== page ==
While Zack Snyder’s films mostly get epic revisions, he explains why fans of his Sucker Punch movie won’t see an extended version.
Zack Snyder usually has a grand vision for his films, and a lot of his titles have been able to see an extended director’s cut released. After much demand for many years from his fans, the long-anticipated Snyder cut of the Justice League even got to see the light of day despite some scenes that had yet to be filmed. One of the director’s earlier titles is the action film Sucker Punch, which saw an ensemble cast of characters embark on a fantasy adventure that takes place in the mind of an institutionalized girl and her vision of escaping the facility she’s trapped in.
Snyder’s stylized film has its share of fans, and while not as numerous as the DC devotees, some are still holding out for hope that a director’s cut of the cult film is in store for the future. Collider reports on some bad news for that camp. The Rebel Moon director recently spoke with Collider at CCXP, where he addressed the status of an extension of that film. “The problem with Sucker Punch is the director’s cut still was just, like, extended scenes. It was more of a deleted scene version than a real, tonally different film. I think with a bunch of the director’s cuts, Batman v Superman, I think, is a really good example of really giving a different feeling as a movie. I think Sucker Punch has never really gotten that treatment. And so, in editorial, when we were cutting the theatrical version of that movie, it’s much different than I had intended with the footage I had and what I thought it was going to be.”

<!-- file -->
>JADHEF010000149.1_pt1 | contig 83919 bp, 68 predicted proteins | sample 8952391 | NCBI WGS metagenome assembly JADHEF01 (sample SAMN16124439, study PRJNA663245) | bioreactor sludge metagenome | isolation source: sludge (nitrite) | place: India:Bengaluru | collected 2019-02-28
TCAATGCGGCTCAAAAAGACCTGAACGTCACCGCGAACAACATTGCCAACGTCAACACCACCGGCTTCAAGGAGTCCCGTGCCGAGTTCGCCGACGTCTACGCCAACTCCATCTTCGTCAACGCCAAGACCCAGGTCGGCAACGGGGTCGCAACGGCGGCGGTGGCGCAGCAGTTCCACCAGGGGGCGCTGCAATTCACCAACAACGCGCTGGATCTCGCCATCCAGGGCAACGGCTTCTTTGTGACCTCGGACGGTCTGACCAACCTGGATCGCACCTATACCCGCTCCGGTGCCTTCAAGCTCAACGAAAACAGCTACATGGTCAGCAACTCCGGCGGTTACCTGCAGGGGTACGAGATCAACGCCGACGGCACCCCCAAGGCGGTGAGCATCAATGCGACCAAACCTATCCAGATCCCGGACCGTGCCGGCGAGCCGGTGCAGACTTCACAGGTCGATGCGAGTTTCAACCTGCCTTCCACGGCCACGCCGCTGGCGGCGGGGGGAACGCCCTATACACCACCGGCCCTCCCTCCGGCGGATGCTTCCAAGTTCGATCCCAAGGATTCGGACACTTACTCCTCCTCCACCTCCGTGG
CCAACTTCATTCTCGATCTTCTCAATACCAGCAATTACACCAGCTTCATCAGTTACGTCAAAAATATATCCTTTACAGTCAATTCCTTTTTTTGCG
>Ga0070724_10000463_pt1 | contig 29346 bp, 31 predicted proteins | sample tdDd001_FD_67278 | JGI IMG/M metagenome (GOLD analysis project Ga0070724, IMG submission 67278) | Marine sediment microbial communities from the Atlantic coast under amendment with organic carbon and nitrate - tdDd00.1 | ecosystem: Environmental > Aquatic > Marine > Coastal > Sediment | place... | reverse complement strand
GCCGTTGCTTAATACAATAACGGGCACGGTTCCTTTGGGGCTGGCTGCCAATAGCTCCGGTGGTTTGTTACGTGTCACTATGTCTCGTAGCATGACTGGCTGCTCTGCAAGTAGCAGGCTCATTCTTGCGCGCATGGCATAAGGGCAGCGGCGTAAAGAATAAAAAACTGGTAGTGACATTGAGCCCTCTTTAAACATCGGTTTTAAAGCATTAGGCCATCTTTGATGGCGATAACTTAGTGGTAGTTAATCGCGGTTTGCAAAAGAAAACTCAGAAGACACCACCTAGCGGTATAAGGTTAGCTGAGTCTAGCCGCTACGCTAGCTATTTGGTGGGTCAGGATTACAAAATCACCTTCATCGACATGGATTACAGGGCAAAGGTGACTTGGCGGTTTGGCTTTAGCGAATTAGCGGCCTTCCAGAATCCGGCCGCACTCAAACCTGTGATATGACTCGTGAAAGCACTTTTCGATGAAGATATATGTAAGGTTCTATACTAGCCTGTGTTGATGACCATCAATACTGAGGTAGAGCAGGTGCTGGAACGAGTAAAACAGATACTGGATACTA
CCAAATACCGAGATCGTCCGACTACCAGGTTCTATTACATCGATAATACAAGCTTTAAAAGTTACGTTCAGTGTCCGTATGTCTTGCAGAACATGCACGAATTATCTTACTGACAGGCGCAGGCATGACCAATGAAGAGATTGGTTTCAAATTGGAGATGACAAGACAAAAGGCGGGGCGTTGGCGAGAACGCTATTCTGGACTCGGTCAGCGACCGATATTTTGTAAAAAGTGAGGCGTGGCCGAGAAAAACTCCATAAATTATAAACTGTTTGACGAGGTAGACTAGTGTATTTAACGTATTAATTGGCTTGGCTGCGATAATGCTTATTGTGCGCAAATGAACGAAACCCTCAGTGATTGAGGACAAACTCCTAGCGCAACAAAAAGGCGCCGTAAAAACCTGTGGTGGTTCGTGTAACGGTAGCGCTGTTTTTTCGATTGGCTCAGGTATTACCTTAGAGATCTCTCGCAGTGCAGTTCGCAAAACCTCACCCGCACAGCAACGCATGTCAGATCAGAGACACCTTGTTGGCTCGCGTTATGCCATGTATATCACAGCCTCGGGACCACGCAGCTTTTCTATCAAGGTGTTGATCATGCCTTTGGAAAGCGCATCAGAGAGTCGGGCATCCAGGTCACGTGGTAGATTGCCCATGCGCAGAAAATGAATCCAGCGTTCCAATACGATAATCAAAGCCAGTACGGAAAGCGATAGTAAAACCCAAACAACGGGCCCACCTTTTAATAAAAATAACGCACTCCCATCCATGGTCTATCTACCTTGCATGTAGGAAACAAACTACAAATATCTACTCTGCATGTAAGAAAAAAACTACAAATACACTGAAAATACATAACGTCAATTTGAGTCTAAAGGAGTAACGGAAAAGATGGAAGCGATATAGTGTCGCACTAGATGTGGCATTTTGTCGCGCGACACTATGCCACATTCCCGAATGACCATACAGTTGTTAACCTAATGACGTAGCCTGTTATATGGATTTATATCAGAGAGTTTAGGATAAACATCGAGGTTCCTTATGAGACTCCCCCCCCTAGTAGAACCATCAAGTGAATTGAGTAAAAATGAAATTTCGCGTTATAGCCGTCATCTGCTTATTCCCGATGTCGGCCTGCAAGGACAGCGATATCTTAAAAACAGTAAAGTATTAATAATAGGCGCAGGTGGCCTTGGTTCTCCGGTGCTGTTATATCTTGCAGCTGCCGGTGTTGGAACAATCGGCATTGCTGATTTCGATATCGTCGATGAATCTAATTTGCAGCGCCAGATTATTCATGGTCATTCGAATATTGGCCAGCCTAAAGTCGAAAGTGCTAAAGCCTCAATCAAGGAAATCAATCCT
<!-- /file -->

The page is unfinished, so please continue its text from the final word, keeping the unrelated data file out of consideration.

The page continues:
Recently, the director also expounded that the movie didn’t turn out quite like he envisioned. He told Total Film, “Sucker Punch is probably the most obvious example of straightforward, pure satire that I’ve made. And I still think I didn’t go far enough, because a lot of people thought that it was just a movie about scantily clad girls dancing around in a brothel. I’m like, ‘Really? Did you see Watchmen? That film is completely a superhero deconstruction from the drop, which is all Alan Moore. That’s the thing I’ve found really interesting and motivating throughout my career. And I think that, seen as a whole, it’s more obvious than on a movie-to-movie basis.“